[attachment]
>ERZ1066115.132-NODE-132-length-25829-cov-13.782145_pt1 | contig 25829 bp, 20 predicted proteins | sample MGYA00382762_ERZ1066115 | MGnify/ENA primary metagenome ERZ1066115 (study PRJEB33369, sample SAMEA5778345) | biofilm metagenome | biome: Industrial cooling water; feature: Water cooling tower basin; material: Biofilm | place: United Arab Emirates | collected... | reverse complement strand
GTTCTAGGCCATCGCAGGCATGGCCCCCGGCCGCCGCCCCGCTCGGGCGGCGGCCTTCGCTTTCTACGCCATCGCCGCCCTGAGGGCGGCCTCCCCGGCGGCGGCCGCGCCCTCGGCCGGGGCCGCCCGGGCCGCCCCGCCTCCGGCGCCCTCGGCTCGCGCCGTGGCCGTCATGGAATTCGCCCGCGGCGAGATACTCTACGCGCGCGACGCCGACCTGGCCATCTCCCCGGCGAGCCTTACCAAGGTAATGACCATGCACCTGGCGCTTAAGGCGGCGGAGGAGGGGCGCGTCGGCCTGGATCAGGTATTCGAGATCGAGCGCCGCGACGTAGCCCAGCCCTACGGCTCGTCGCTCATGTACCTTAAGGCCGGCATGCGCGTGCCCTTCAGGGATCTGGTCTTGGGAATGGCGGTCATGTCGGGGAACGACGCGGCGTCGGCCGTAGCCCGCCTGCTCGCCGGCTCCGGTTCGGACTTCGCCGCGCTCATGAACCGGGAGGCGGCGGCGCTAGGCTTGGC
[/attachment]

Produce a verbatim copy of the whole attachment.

>ERZ1066115.132-NODE-132-length-25829-cov-13.782145_pt1 | contig 25829 bp, 20 predicted proteins | sample MGYA00382762_ERZ1066115 | MGnify/ENA primary metagenome ERZ1066115 (study PRJEB33369, sample SAMEA5778345) | biofilm metagenome | biome: Industrial cooling water; feature: Water cooling tower basin; material: Biofilm | place: United Arab Emirates | collected... | reverse complement strand
GTTCTAGGCCATCGCAGGCATGGCCCCCGGCCGCCGCCCCGCTCGGGCGGCGGCCTTCGCTTTCTACGCCATCGCCGCCCTGAGGGCGGCCTCCCCGGCGGCGGCCGCGCCCTCGGCCGGGGCCGCCCGGGCCGCCCCGCCTCCGGCGCCCTCGGCTCGCGCCGTGGCCGTCATGGAATTCGCCCGCGGCGAGATACTCTACGCGCGCGACGCCGACCTGGCCATCTCCCCGGCGAGCCTTACCAAGGTAATGACCATGCACCTGGCGCTTAAGGCGGCGGAGGAGGGGCGCGTCGGCCTGGATCAGGTATTCGAGATCGAGCGCCGCGACGTAGCCCAGCCCTACGGCTCGTCGCTCATGTACCTTAAGGCCGGCATGCGCGTGCCCTTCAGGGATCTGGTCTTGGGAATGGCGGTCATGTCGGGGAACGACGCGGCGTCGGCCGTAGCCCGCCTGCTCGCCGGCTCCGGTTCGGACTTCGCCGCGCTCATGAACCGGGAGGCGGCGGCGCTAGGCTTGGC